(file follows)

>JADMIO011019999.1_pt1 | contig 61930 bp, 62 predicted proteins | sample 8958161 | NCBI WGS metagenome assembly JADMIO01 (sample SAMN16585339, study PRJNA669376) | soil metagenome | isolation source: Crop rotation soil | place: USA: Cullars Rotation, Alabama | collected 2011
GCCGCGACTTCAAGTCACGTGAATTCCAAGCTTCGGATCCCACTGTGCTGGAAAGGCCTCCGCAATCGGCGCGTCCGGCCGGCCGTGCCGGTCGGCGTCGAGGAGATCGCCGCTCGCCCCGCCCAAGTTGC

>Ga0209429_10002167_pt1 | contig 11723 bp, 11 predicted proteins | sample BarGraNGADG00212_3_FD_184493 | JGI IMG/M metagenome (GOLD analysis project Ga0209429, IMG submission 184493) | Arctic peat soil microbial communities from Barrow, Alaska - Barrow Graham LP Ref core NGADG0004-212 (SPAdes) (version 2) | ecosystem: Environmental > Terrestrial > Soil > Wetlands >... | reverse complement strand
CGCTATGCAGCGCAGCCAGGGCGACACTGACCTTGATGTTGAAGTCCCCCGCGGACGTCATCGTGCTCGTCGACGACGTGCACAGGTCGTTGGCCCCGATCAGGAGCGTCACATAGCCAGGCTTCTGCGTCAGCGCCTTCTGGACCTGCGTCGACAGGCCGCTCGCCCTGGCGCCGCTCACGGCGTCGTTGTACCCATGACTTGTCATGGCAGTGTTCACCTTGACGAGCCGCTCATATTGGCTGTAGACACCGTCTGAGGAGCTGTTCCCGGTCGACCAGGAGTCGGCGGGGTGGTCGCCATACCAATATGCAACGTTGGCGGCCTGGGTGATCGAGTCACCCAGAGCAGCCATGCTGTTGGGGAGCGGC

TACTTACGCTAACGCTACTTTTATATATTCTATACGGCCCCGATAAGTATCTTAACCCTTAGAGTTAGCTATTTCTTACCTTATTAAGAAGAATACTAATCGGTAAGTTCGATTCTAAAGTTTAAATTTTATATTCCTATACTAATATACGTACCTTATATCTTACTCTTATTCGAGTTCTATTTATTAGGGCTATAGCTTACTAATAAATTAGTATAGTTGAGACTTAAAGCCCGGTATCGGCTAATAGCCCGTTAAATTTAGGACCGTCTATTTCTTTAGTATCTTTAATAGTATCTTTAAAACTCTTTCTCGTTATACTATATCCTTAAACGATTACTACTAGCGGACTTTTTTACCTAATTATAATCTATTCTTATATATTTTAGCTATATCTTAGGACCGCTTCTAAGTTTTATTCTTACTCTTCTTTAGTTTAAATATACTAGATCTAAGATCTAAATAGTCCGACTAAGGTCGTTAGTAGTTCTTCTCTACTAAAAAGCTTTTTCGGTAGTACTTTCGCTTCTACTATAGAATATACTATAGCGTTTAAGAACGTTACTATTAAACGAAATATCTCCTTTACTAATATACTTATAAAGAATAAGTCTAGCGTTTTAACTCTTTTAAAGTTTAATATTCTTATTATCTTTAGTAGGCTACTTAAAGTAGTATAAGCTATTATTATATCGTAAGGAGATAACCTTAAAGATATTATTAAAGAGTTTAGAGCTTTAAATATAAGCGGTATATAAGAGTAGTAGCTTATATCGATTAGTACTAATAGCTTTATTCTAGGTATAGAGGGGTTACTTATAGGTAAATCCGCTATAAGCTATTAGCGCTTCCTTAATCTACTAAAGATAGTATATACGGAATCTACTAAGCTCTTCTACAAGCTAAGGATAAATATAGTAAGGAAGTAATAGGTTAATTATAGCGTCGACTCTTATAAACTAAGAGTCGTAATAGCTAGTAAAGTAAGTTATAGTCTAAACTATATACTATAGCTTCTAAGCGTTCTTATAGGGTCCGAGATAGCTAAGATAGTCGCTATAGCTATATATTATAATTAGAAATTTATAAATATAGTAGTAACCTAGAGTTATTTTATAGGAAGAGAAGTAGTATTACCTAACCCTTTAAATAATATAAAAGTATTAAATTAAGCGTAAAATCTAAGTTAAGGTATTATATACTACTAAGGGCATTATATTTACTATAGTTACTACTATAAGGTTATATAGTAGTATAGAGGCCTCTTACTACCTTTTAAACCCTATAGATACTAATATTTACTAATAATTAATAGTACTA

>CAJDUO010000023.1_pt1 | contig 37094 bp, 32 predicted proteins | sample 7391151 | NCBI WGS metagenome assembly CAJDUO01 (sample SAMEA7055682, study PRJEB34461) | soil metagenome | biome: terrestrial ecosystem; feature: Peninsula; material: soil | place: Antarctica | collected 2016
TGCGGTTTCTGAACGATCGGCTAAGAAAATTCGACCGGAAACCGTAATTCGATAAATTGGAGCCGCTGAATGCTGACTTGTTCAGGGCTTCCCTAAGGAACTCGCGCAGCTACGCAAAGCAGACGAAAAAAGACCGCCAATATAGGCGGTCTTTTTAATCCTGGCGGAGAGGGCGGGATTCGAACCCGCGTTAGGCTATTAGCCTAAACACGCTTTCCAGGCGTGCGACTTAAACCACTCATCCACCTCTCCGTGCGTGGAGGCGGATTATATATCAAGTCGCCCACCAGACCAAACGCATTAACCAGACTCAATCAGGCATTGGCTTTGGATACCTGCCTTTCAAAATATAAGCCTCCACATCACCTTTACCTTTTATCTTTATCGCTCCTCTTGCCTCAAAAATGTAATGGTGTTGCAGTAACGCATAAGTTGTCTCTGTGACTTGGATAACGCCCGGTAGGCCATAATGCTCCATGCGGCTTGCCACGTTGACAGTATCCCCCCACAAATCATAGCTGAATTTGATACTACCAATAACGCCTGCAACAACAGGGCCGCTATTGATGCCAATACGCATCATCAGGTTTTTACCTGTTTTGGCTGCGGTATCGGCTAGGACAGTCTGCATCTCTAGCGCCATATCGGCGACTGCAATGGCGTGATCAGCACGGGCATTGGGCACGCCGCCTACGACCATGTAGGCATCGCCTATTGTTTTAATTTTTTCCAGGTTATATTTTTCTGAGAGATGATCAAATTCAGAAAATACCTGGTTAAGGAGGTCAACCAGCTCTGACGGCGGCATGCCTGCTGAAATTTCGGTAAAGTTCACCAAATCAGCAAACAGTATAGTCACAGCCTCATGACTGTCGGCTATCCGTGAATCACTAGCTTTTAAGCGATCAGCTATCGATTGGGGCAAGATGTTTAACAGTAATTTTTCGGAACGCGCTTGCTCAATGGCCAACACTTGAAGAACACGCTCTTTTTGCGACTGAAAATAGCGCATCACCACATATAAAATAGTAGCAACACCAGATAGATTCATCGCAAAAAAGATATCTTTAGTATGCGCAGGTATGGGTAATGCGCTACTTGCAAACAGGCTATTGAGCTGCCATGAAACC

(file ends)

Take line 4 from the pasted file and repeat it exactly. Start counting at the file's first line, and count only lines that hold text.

CGCTATGCAGCGCAGCCAGGGCGACACTGACCTTGATGTTGAAGTCCCCCGCGGACGTCATCGTGCTCGTCGACGACGTGCACAGGTCGTTGGCCCCGATCAGGAGCGTCACATAGCCAGGCTTCTGCGTCAGCGCCTTCTGGACCTGCGTCGACAGGCCGCTCGCCCTGGCGCCGCTCACGGCGTCGTTGTACCCATGACTTGTCATGGCAGTGTTCACCTTGACGAGCCGCTCATATTGGCTGTAGACACCGTCTGAGGAGCTGTTCCCGGTCGACCAGGAGTCGGCGGGGTGGTCGCCATACCAATATGCAACGTTGGCGGCCTGGGTGATCGAGTCACCCAGAGCAGCCATGCTGTTGGGGAGCGGC